Elemental Forces and Daniel Léveillé Danse


A naked woman stands before us—small, strong, with the calm face of a Piero della Francesca Madonna. I can’t see much of the also-naked man who stands, bent-kneed, behind her, his hands holding her waist. Many seconds pass. A Beethoven piano sonata is coming to an end. Suddenly the woman is in the air, legs kicking out. Just as suddenly, she’s down again. Waiting. This time the man lifts her straight up, turns her in the air, catches her, and returns her to her place. The purity of these unadorned actions takes my breath away.

When these dancers (Esther Gaudette and Stéphane Gladyszewski) begin Crépuscule des océans (Twilight of the Oceans) by Montreal choreographer Daniel Léveillé, she’s wearing a black-bathing-suit leotard, he black trunks and T-shirt. In unison, they lay out a vocabulary similar to the one Léveillé employed in his Amour, acide, et noix and La Pudeur des icebergs (seen here in 2003 and 2005). Each blocky move—deep lunges, martial-art kicks, somersaults, supported handstands, sudden drops into a crossed-legged sitting position—is set off from what preceded it and what follows, and each is performed with the controlled force of an expletive.

In the five scrupulously designed sequences that I counted, the dancers don’t do “steps”: They enter and leave the performing area or move to new spots by walking briskly. Running in a curve comes as a big surprise. Gaudette and Gladyszewski, Frédéric Boivin, Mathieu Campeau, Katie Ewald, Justin Gionet, and Emmanuel Proulx appear mostly by twos and threes, one group exiting shortly after the next one enters. Sometimes there’s Beethoven, sometimes only silence. Sometimes they’re clothed, sometimes not. In their efficiency, the channeled thrust of their energy, and their impassiveness, they’re like animals. Their nakedness enhances that simplicity. Like horses, they don’t hide their anuses.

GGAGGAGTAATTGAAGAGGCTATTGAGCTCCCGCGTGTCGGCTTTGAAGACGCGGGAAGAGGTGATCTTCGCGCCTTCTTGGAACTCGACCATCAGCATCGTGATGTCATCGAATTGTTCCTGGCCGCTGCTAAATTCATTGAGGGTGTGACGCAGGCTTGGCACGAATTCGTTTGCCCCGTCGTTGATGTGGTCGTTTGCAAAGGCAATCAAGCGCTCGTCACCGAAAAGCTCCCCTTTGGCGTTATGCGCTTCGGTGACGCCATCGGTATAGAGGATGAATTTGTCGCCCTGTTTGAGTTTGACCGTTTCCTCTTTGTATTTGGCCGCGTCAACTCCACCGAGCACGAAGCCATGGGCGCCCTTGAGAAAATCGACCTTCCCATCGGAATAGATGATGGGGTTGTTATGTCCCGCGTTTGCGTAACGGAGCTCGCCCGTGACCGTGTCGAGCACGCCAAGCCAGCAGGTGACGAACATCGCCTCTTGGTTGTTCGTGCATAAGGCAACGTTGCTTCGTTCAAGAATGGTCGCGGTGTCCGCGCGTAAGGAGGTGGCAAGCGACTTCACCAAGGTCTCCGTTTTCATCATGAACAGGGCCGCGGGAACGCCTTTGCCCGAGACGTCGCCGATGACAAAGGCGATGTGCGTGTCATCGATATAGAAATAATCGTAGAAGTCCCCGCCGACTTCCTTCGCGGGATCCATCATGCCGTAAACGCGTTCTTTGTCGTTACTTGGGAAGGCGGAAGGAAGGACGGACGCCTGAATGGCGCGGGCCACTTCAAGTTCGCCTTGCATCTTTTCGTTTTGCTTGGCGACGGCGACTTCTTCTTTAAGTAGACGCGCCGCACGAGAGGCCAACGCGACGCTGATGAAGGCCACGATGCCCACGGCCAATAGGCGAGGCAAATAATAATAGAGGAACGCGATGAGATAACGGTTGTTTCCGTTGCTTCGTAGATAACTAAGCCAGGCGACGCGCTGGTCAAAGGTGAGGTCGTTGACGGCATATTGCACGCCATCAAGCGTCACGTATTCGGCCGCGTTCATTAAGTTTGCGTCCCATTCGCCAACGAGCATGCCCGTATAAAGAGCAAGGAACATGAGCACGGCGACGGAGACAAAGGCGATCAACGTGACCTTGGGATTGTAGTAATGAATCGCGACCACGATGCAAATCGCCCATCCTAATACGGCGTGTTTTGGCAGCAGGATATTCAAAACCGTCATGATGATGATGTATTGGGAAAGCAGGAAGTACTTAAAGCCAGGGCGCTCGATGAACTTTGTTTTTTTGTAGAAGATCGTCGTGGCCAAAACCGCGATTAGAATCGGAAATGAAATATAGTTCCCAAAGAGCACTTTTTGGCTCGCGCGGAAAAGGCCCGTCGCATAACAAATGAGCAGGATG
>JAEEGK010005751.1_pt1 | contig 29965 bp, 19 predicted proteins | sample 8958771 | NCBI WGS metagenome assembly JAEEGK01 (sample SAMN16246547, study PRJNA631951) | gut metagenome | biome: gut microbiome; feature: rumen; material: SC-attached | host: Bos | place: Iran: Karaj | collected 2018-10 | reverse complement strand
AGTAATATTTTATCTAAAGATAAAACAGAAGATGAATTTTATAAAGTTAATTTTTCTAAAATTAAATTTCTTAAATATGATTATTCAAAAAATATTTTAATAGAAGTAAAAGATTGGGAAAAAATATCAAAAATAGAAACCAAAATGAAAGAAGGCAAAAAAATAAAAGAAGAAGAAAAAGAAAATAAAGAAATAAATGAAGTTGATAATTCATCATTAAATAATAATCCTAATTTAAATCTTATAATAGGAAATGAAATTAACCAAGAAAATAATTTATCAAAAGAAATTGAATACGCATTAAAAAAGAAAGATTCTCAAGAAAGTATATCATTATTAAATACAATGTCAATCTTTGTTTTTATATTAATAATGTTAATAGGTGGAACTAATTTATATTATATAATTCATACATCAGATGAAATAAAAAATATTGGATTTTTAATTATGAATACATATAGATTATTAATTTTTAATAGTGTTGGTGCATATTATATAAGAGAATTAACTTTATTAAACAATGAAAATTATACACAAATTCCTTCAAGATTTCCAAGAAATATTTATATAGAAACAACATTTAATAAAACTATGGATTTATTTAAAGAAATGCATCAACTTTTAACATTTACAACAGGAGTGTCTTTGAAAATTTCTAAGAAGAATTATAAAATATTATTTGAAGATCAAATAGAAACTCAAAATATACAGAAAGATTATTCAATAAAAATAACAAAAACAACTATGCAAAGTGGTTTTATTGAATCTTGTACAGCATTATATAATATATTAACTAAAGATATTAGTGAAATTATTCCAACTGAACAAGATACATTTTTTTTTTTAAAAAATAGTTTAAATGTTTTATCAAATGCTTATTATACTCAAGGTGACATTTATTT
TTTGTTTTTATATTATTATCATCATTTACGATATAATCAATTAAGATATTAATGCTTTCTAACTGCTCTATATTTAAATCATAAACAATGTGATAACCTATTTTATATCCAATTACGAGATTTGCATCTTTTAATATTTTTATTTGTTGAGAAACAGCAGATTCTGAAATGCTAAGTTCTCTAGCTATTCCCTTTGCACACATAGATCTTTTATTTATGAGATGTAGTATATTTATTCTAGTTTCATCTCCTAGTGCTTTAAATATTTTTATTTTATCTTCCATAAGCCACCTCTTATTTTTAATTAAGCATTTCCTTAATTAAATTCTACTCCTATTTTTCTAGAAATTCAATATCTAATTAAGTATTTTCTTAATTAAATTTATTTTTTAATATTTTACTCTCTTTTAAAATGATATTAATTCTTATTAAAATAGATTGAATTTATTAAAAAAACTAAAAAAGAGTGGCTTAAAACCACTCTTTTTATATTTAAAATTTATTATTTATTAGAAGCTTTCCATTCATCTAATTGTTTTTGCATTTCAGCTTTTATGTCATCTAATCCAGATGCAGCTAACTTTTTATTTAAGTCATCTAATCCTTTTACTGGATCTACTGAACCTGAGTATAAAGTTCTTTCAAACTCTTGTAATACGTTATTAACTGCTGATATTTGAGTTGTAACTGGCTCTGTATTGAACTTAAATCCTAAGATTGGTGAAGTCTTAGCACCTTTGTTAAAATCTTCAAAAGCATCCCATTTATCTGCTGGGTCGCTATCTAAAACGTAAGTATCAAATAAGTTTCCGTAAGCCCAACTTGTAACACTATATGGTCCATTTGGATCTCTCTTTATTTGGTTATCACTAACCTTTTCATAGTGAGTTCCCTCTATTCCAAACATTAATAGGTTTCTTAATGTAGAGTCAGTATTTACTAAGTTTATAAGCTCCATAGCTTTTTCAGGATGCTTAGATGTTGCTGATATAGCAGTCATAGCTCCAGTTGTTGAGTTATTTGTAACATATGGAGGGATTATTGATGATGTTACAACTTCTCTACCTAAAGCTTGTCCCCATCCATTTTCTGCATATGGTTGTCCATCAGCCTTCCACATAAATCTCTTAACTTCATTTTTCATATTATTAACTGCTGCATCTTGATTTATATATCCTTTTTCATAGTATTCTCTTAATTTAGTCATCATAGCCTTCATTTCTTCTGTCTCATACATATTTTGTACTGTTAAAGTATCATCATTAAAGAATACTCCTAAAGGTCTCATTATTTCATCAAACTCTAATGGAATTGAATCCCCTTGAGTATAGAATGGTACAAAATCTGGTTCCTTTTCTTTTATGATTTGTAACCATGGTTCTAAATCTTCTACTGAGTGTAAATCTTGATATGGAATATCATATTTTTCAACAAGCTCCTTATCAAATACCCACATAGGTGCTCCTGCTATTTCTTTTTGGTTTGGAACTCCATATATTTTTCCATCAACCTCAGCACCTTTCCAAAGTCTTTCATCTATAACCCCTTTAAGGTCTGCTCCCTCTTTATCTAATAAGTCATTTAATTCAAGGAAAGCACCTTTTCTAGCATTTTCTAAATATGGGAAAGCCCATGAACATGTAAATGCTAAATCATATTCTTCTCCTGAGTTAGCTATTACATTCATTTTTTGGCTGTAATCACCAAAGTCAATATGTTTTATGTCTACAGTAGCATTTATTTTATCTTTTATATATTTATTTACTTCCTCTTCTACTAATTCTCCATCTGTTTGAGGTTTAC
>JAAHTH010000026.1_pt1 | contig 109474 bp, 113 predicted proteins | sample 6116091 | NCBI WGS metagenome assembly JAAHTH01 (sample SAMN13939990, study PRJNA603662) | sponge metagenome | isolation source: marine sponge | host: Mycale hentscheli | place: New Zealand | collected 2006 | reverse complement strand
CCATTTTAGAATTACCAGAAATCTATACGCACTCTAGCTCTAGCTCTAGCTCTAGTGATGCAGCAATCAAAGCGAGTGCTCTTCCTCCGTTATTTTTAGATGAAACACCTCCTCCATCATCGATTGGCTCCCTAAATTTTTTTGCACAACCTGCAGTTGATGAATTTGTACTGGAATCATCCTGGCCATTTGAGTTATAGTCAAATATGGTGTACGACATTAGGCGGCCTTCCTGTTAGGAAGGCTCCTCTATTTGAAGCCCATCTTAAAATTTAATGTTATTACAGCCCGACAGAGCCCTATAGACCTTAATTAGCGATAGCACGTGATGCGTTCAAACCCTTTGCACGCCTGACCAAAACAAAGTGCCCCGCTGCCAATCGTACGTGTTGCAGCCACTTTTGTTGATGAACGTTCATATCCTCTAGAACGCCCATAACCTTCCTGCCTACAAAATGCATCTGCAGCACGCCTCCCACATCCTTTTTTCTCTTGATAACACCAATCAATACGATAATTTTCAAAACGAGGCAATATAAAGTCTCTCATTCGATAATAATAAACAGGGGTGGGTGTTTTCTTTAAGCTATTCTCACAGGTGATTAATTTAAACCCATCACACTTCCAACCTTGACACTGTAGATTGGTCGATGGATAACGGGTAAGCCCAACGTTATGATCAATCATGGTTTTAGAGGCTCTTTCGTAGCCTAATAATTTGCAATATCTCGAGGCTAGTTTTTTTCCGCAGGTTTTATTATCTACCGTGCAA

Seeing the same movements and held positions over and over in new combinations, joined by new developments, we come to know them by heart, to discern similarities and differences. When Gladyszewski does the Australian crawl, belly down, going nowhere fast, Gaudette grasps his ankle with one hand and attempts to “swim,” too (this is one of the few obvious references to the piece’s title). Much later, Gladyszewski and Campeau synchronize their strokes. Campeau ends the work with a long, arduous solo. He squats and holds up tense fists. His repeated turns on one leg look as if he’s trying to push up from underwater into the light. Although the dancer makes us feel stupendous human effort, Léveillé’s work allies people with elemental forces—rocks enduring the tide, tectonic plates shifting.

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